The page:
THEIR VIEW: Money, control at core of Supreme Court race
News Service Aug. 6, 2012, 5:16am
By ALLEN LOUGHRY
CHARLESTON -- While I usually do not read fiction, I made an exception to read Scott Blass' opinion piece last week regarding West Virginia's judicial campaign public financing pilot program.
Mr. Blass, I am sure, adheres to the old adage, "don't let a few facts get in the way of a good story."
Two years ago, the West Virginia Legislature established a pilot program for this year's state Supreme Court election. The Legislature was concerned about the large amounts of money being spent on judicial races and the perception that Supreme Court seats were being bought by the highest bidder. Under the program, candidates who qualify would be given an initial amount of money to run their campaigns. In addition, supplemental funds would be provided to qualified candidates if their opposition hit certain spending limits.
Mr. Blass contends that the pilot project is "unconstitutional" and that I knew it was unconstitutional when I applied for the funding in January. He also contends that my response to a lawsuit filed by one of my opponent's campaign attorneys is "untimely."
Both are false.
Let's be clear. Mr. Blass and his organization -- the West Virginia Trial Lawyers -- support my opponent Tish Chafin. He is certainly welcome to his opinions, but Mr. Blass is not welcome to rewrite facts just to support his conclusion or his candidate.
Two years ago, the West Virginia Trial Lawyers Association strongly supported the public financing pilot project. Why? The main reason was the defeat of their Supreme Court candidate years earlier when millions of dollars were dumped into the race by special interest groups that affected the outcome. But, this year it is different.
Their candidate is well funded and they are doing whatever they can to ensure that she is elected, even if it means killing the pilot project and attacking me personally.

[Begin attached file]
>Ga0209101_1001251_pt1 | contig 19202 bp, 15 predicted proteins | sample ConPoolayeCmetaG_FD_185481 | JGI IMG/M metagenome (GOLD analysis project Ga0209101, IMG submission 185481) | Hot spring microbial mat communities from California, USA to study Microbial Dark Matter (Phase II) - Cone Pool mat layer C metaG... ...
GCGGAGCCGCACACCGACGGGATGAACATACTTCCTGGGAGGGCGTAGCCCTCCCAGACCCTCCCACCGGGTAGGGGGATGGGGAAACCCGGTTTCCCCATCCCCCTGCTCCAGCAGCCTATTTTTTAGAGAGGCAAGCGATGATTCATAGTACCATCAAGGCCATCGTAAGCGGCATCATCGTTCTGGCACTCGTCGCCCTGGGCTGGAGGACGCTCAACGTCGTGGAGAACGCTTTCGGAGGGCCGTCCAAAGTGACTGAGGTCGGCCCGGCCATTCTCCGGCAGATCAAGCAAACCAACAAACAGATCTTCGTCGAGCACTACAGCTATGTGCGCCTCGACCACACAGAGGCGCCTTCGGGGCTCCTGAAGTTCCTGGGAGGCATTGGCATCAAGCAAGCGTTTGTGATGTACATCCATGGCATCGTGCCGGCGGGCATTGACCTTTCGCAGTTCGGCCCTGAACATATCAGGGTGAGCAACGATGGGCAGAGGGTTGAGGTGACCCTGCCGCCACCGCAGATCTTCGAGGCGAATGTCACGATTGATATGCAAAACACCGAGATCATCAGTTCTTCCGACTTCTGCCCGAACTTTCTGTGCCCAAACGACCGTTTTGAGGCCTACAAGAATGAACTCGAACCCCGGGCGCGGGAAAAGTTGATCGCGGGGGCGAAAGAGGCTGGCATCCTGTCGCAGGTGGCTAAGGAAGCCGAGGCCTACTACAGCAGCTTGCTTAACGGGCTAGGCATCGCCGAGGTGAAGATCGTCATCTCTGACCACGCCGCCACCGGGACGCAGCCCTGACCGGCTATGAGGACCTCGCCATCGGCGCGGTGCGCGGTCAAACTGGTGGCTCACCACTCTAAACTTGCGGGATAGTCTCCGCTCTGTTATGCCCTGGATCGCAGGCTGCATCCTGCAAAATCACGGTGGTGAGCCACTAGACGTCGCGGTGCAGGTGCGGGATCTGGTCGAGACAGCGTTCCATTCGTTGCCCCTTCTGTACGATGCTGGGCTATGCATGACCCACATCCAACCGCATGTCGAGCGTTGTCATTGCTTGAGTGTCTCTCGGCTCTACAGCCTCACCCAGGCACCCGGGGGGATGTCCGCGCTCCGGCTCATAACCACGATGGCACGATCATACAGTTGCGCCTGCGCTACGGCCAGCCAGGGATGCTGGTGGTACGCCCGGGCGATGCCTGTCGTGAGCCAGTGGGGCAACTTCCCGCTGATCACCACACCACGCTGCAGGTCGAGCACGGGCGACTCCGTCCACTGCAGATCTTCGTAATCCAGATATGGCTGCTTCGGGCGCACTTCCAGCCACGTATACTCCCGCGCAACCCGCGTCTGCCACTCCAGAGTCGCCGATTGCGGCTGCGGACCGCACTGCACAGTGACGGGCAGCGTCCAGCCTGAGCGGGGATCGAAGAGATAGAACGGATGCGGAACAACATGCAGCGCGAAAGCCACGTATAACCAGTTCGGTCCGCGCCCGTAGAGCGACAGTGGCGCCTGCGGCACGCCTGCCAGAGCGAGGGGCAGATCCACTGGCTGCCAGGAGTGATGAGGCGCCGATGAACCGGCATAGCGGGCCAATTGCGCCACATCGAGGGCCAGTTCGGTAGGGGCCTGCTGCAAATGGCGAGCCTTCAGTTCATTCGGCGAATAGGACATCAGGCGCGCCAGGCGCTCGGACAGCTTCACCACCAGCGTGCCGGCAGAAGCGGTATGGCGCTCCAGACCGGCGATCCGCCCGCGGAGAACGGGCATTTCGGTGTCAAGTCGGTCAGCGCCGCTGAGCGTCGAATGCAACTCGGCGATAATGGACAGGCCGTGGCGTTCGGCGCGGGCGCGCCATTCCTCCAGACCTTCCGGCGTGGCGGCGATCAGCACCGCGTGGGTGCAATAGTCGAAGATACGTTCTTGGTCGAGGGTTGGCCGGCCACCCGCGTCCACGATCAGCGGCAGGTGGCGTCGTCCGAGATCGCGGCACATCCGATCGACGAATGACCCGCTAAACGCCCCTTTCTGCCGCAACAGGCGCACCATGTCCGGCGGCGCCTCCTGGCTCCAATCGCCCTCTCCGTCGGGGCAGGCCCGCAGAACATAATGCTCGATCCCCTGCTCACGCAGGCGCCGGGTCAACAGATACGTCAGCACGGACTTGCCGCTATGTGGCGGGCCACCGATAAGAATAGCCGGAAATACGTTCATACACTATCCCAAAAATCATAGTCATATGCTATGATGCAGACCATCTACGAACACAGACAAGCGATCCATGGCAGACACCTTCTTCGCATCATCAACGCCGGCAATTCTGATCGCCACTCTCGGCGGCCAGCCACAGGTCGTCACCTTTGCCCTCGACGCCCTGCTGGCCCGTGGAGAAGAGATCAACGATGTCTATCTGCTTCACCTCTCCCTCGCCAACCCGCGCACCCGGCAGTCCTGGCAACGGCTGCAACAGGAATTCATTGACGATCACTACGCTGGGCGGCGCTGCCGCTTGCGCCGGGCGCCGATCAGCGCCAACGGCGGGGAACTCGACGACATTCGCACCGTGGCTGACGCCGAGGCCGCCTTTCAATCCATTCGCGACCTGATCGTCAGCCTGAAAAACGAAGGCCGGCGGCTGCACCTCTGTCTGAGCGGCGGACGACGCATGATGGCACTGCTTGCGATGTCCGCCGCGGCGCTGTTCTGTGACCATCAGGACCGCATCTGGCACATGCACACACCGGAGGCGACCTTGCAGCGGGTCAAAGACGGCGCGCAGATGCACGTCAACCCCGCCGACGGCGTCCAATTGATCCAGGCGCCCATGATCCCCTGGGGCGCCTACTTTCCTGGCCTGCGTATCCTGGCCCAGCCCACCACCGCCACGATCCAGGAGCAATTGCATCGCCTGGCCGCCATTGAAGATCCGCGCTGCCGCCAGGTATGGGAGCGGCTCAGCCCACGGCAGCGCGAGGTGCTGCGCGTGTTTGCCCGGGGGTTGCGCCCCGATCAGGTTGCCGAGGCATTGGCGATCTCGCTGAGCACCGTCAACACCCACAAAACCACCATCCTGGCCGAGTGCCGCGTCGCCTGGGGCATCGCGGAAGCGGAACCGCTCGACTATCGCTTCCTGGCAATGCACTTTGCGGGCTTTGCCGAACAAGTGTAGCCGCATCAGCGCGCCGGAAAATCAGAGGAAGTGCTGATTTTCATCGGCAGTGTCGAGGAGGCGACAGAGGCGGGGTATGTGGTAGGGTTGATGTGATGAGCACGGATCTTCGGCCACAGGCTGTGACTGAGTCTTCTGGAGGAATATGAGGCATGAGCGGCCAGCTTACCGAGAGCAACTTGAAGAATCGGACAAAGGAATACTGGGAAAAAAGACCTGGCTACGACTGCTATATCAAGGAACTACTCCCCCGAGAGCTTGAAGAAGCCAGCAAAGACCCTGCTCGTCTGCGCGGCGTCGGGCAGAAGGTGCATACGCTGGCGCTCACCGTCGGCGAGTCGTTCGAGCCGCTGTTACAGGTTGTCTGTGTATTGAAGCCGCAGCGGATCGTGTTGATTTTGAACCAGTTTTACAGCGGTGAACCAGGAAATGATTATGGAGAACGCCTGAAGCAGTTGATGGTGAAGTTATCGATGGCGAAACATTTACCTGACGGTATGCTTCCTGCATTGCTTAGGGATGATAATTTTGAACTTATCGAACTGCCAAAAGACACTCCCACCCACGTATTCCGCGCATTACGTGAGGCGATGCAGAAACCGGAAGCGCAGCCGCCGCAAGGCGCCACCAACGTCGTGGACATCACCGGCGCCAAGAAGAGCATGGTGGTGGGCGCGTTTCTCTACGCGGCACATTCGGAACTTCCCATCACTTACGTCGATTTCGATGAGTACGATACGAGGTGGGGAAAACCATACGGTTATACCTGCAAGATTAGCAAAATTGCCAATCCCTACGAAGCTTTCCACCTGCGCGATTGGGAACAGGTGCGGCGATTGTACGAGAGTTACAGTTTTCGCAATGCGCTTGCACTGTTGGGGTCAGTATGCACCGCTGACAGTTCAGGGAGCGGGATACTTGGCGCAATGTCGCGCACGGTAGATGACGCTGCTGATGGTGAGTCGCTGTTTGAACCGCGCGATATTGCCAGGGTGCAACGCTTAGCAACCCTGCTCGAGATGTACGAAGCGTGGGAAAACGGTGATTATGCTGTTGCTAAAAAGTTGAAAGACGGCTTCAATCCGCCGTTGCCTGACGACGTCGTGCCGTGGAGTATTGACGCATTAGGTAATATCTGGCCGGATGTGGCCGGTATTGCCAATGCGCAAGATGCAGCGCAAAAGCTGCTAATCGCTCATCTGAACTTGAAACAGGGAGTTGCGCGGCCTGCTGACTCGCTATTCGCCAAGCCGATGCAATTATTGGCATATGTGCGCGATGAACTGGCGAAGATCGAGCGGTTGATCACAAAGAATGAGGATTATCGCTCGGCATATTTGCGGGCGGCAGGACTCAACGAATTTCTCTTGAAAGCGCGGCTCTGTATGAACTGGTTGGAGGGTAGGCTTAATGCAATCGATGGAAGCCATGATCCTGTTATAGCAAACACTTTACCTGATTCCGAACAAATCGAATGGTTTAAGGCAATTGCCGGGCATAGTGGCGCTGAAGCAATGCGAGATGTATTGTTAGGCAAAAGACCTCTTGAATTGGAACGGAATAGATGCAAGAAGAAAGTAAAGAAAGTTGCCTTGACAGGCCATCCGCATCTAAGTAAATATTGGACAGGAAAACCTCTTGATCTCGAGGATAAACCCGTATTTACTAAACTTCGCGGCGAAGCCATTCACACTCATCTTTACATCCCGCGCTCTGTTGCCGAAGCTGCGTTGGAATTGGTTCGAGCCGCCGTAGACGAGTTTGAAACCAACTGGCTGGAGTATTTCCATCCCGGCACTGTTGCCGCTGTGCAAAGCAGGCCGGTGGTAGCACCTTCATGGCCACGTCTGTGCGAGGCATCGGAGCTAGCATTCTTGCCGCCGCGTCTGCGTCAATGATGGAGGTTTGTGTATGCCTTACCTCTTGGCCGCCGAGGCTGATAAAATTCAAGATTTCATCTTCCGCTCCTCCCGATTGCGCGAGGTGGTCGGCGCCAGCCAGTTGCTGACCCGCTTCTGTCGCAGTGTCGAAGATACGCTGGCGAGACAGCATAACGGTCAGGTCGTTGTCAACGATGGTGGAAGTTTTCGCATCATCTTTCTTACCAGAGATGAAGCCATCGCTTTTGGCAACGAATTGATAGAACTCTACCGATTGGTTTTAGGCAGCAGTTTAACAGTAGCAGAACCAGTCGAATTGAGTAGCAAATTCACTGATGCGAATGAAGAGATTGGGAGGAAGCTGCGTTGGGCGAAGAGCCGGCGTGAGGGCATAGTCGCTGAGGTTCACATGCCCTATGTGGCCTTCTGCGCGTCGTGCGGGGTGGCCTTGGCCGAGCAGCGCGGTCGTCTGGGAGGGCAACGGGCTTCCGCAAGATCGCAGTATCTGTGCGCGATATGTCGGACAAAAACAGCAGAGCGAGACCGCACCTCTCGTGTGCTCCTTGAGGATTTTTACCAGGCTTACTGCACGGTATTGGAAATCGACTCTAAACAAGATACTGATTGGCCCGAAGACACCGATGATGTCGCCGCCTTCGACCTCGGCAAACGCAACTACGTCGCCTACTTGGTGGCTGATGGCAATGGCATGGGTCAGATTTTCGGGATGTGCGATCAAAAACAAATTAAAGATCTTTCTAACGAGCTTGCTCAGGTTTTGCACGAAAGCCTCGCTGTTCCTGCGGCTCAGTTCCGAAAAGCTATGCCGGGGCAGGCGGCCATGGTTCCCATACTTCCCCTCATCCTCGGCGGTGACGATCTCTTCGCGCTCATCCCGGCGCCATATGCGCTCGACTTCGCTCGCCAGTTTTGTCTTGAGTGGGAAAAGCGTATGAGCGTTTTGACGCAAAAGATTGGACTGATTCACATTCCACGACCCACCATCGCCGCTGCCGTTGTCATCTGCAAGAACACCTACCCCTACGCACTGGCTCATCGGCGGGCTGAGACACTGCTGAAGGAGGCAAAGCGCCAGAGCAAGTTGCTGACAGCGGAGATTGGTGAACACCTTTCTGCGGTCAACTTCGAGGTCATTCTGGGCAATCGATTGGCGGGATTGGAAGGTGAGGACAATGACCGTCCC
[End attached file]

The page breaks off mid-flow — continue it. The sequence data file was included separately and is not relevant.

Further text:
As the only candidate who qualified for the program, I received the initial lump sum payment in June. In question is whether or not the State Election Commission should pay the supplemental funds as the law also directs.
Mr. Blass emphatically states that I opted to participate in the program with full knowledge that the supplemental funds would not be implemented. This is false.
If that is the case, then why did Mr. Blass' vice-president (and my opponent's campaign lawyer) file a suit in federal court attempting to have a provision of the law declared unconstitutional? Certainly, the Secretary of State and State Election Commission don't agree with him as they have announced that they believe in West Virginia's law and they will vigorously defend it in court.
I'll tell you why. It's politics and the kind of politics that continues to give West Virginia a black eye. I wrote a book five years ago that detailed the history of political corruption in West Virginia. There is one common thread throughout all corruption and that is money. Groups give lots of money to campaigns to gain access and control.
While Mr. Blass, his organization, and their candidate have millions of dollars to spend on this race, I do not.
I am an average West Virginian with a wonderful wife and amazing little boy. I mow my own lawn. I pay my own bills and, no, I am not a millionaire. I have worked hard my entire life and believe in the principles of integrity and ethics. I worked to obtain four law degrees and have practiced law at the West Virginia Supreme Court of Appeals for the past nine years.
Previously, I have worked as a Senior Assistant Attorney General, Special Prosecuting Attorney, Assistant to a County Prosecutor, Special Assistant to a U.S. Congressman, and as a Direct Aide to Governor Gaston Caperton.
I am running for the Supreme Court to give people a voice over special interest groups. My campaign did not accept a single dime in PAC money and the largest contribution to my campaign was $100. If they are looking for someone who they can control with their special interest money, then I am not that candidate.
Loughry is an attorney at the West Virginia Supreme Court of Appeals and also a 2012 candidate for this year's Supreme Court election.
Editor's Note: Blass is president of the West Virginia Association for Justice. His column appeared last week.